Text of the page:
Michael West: We Come Alive and Dream offers a portrait of the pioneering female Abstract Expressionist painter Michael (Corinne) West. Like her contemporaries Lee Krasner and Elaine de Kooning, West struggled to gain traction in the post-war male-dominated art scene. In addition to creating compositions that are simultaneously highly emotive, personal, and deeply intellectual, West was a prolific writer of poetry and aesthetic theory. This exhibition, which takes its name from the final line of her 1945 poem “The New Art,” explores the relationship between her poems, essays, notes, and her spirited gesture painting.
Born in 1908 in Chicago, West attended the Cincinnati Art Academy before moving to New York in 1932. While studying at the Art Students League, she was introduced to Arshile Gorky and they began an intense relationship that included visits to museums and discussions of aesthetic theory and lasted throughout the 1930s. Although Gorky proposed several times, West preferred to maintain her independence. In 1948 she married war photographer Francis Lee.
West’s writings of the 1940s responded to the devastation of World War II and the creative potential that followed in what she described as “a world of opening facts—and a speed, which causes change both of matter and the way of doing things—a different system—the world by the artist is suddenly viewed and felt in a new way.” West’s writings reveal her engagement with philosophy, mysticism, and metaphysics, an interest she shared with her friend, painter Richard Pousette-Dart.
In the mid 1950s West created an impressive series of paintings exploring the tension between cubist structure and dynamic gestural marks. West, like the Futurist painters who made crucial contributions to the development of Cubism, was inspired by the philosophies of Henri Bergson. The explosive energy of West’s forms in Continuity of Change (Still Life), as well as the work’s title, relate to Bergson’s concepts of flux, movement, time, and perception.
During the 1960s, West produced and reworked canvases that reflected the angst and confusion of America amidst political turmoil. During this period she began to paint on the floor and, like Pollock, moved around the canvas, working on it from all angles. In a 1965 note describing the attributes she felt were “nearer to the heart of painting,” West listed, “objects, line, space- autonomy- sensitive mood-drama-violence.” This amalgam of sentiments and themes is apparent in the frenzied layers that make up the painting Flowers. An emotional palate of black, white, deep greens and reds are layered in anguished impasto strokes that radiate with conflicting themes of anxiety and hope. Objects that reflect an interest in temporality are woven into the surface, including a watch, personal mementos, including a matchbox and postcards, and a flyer from Granite Gallery, where West had a solo exhibition the year prior.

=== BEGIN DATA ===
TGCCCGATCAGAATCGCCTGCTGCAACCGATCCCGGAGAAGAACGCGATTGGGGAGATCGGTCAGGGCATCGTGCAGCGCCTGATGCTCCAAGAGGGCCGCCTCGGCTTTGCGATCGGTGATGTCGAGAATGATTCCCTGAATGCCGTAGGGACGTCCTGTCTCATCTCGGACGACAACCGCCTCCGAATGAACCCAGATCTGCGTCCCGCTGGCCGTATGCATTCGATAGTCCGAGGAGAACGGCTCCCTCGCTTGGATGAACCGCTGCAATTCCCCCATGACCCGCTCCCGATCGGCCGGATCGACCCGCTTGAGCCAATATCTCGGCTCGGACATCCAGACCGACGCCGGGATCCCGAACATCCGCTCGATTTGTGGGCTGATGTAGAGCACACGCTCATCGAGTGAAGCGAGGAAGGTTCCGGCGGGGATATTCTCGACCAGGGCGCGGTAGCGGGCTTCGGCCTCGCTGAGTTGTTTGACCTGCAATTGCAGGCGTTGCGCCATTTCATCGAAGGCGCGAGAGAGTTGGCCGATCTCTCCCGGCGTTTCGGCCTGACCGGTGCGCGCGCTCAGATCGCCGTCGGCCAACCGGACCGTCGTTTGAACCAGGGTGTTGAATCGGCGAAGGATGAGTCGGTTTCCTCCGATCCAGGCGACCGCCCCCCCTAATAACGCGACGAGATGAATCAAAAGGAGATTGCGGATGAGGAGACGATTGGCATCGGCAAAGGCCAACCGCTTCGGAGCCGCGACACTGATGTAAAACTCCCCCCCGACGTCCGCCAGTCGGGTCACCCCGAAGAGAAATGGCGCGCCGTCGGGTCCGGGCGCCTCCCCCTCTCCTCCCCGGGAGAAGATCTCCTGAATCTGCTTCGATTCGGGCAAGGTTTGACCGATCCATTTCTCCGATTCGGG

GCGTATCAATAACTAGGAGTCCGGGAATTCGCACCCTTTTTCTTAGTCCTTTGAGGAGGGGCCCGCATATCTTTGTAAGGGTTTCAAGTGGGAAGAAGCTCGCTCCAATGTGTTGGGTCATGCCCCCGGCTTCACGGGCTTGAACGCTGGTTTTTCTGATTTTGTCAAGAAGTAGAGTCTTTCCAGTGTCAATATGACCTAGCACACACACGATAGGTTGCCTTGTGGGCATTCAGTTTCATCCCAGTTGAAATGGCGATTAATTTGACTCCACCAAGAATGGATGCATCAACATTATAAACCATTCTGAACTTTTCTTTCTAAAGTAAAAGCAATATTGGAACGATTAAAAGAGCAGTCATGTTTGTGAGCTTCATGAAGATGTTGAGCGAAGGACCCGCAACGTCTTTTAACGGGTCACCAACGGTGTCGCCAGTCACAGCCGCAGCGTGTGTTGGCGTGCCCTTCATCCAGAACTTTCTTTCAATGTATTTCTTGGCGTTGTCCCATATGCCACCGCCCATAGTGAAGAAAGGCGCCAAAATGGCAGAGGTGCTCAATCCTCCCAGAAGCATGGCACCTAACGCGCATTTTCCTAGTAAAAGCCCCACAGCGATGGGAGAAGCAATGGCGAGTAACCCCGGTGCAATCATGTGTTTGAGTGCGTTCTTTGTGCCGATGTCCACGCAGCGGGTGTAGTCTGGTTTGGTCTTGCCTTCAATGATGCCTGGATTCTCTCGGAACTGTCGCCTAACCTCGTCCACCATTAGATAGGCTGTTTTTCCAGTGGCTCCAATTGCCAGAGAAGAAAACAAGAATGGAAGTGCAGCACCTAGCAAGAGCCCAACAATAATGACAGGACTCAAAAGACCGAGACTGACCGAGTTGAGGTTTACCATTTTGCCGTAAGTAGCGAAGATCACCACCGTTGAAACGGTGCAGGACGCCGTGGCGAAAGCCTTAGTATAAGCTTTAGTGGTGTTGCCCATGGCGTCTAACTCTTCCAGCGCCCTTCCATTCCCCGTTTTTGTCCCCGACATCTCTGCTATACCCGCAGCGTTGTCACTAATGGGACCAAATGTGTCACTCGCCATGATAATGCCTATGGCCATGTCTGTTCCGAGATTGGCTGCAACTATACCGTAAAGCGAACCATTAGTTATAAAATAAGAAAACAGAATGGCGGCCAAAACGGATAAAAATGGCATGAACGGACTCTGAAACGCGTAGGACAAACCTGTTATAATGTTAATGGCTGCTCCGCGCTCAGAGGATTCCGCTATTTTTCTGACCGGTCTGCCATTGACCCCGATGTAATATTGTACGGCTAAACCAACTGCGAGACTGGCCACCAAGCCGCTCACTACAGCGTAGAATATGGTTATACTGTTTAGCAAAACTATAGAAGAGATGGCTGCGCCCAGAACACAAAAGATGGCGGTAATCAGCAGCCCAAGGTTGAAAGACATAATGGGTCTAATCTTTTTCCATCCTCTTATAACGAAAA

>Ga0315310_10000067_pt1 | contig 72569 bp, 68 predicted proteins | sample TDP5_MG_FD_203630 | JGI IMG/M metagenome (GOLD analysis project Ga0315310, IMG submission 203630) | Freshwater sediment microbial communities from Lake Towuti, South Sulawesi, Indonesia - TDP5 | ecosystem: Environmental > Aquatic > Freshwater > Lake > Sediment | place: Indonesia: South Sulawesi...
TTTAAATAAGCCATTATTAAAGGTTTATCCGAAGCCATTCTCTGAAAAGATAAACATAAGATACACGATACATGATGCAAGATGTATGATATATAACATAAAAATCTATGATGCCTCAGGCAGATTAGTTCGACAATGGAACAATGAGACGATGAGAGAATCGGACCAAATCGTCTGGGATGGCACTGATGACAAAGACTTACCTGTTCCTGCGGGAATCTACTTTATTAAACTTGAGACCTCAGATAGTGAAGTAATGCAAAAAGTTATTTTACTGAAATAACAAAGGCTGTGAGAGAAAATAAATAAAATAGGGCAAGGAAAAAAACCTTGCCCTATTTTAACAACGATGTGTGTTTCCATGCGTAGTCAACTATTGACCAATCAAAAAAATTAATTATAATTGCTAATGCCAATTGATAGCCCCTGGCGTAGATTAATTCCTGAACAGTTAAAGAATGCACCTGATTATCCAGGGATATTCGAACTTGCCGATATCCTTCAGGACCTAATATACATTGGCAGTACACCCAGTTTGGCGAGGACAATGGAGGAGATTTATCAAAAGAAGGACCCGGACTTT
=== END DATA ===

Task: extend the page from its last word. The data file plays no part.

West’s diary entries about her series of black and white paintings of the 1970s demonstrate her thorough understanding of the theories of Cubism. Throughout this decade, West also experimented with incorporating vibrant color into her black and white compositions such as the fiery oranges and reds in her painting Generations. In this mature series, she wielded the breakthroughs of many of her male contemporaries including Pollock, Hoffman, Gorky, and Kline to her own creative ends.
Although she had exhibited widely in the 1950s and 60s, including exhibitions at Stable Gallery, Uptown Gallery, and Rose Fried, but by the important series of the 1970s were shown only at Womanart Galleries, where they did not receive as much critical attention as they deserved.
During the late 70s and 1980s, West continued to paint with power, conviction, and a strong sense of connection to her innermost self. As seen in Quagmire the artist often limited her palette in order to bring attention to movement and uncontrollable outside forces, a key theme in her work. She carries through her work an extraordinary sense of tone and color, as the deep magenta mixes in with bold black strokes so the painting appears both flat and three dimensional. Painted after West suffered a stroke in 1976, her work of the 1980s reveals a renewed zest for painting that was possible in the absence of the pressures of exhibiting her art. In 1981, she wrote: “No more shows—I just want to paint in peace—As this drive to paint forces me on.” The canvases of this period exude confidence and energy as she explores her knowledge of the world without restriction.
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About Hollis Taggart
Founded in 1979, Hollis Taggart presents significant works of American art, showcasing the trajectory of American art movements from the Hudson River School to American Modernism and the Post-War and Contemporary eras. Its program is characterized by a deep commitment to scholarship and bringing to the fore the work of under-recognized artists. The gallery has sponsored several catalogue raisonné projects, most recently for the American Surrealist artist Kay Sage, and has been instrumental in advancing knowledge of such compelling artists as Alfred Maurer, Arthur B. Carles, and more recently, Theodoros Stamos, Marjorie Strider and Michael (Corinne) West. In the summer of 2019, the gallery announced the formal expansion of its primary market business and focus on the presentation of contemporary work, operating under Hollis Taggart, Contemporary. The gallery’s flagship space is located on W. 26th Street and its contemporary division is based at secondary location on W. 25th Street. The gallery also has a private viewing and storage facility in the neighborhood. With 40 years of experience, Hollis Taggart is widely recognized by collectors and curators for its leadership, expertise, and openness, on matters of art history, and market trends and opportunities.
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